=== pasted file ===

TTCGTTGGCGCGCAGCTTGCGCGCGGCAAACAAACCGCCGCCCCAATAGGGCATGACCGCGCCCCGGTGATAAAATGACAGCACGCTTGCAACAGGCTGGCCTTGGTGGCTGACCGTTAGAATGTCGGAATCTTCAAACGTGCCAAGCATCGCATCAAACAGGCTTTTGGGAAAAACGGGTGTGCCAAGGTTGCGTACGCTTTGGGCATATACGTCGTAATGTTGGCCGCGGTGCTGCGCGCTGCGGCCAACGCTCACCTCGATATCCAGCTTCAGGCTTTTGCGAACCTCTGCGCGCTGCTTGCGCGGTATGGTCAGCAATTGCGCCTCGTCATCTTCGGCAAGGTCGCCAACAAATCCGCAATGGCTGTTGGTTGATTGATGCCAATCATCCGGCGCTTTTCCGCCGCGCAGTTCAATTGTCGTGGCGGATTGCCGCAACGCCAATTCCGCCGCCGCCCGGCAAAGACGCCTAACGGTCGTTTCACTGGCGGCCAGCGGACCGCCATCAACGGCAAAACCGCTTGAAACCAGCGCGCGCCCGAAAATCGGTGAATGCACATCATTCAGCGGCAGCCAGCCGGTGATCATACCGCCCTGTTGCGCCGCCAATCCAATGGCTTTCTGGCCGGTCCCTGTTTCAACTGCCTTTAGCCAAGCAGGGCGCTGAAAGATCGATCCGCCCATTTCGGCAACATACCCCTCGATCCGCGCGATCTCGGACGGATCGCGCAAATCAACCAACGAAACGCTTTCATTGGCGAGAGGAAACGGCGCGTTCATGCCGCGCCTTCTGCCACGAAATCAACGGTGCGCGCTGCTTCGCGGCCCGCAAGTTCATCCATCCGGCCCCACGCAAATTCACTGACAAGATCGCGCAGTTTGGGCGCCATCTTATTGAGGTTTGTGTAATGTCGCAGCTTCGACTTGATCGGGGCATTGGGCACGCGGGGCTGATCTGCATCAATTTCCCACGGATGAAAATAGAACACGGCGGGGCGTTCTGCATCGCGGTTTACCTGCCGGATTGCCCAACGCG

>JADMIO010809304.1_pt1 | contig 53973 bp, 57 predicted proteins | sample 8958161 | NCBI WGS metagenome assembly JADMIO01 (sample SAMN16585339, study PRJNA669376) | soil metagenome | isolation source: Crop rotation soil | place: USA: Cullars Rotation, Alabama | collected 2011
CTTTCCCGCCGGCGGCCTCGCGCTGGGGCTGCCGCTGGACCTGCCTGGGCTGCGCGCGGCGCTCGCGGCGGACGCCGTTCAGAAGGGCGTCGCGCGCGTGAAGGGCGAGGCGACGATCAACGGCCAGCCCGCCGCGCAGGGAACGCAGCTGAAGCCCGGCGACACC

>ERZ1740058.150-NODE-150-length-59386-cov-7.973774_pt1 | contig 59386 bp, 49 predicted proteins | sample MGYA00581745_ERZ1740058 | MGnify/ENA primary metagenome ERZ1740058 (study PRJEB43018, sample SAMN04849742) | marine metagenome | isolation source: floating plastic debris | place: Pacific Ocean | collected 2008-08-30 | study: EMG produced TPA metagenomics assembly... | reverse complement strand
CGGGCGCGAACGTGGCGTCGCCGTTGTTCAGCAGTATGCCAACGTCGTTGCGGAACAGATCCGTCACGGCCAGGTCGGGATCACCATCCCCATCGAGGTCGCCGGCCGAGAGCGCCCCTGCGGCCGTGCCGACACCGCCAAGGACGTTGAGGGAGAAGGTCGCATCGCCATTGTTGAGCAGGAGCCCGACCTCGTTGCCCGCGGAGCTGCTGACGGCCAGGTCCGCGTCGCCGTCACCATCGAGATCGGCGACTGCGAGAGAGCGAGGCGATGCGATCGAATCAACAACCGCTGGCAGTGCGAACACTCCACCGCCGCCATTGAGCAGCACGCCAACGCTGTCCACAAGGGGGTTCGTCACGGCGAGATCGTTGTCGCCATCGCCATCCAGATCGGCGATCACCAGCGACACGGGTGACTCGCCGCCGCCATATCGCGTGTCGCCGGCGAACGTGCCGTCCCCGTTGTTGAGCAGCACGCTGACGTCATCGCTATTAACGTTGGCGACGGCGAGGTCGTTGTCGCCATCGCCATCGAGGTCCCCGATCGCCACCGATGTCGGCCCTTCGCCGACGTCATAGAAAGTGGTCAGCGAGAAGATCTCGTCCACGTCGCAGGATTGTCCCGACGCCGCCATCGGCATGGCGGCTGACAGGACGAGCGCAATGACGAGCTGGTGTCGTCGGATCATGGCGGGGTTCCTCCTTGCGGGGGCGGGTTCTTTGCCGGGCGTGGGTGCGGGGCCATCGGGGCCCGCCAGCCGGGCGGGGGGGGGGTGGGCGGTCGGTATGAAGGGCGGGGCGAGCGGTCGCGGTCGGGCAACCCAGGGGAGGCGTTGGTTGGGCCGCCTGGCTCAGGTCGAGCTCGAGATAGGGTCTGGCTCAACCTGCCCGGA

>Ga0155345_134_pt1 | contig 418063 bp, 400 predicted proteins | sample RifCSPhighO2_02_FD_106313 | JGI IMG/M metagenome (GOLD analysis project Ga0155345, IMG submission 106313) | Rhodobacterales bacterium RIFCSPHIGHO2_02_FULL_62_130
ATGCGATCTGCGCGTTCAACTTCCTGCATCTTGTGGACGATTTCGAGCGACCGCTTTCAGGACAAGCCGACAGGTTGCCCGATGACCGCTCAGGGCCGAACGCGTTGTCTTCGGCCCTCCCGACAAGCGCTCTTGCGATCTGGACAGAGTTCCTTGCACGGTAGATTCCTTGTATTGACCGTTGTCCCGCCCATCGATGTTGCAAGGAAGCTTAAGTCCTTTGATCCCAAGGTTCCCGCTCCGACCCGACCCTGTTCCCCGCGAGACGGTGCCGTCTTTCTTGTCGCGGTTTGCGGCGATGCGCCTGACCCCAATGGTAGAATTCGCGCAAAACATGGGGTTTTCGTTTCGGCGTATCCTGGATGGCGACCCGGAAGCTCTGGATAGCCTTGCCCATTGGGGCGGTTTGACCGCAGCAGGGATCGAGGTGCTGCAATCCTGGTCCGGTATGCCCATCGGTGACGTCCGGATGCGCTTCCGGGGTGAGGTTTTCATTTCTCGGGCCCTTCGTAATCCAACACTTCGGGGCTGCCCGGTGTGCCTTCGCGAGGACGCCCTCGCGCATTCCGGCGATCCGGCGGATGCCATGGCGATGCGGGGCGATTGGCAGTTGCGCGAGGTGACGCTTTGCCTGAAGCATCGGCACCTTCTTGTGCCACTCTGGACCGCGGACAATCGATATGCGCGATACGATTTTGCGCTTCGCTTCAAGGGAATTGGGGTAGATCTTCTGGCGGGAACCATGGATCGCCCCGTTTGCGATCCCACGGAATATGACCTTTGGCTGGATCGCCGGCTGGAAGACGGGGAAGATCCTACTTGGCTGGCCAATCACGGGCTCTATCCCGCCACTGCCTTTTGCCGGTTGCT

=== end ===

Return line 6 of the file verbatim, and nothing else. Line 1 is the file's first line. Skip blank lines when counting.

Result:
>Ga0155345_134_pt1 | contig 418063 bp, 400 predicted proteins | sample RifCSPhighO2_02_FD_106313 | JGI IMG/M metagenome (GOLD analysis project Ga0155345, IMG submission 106313) | Rhodobacterales bacterium RIFCSPHIGHO2_02_FULL_62_130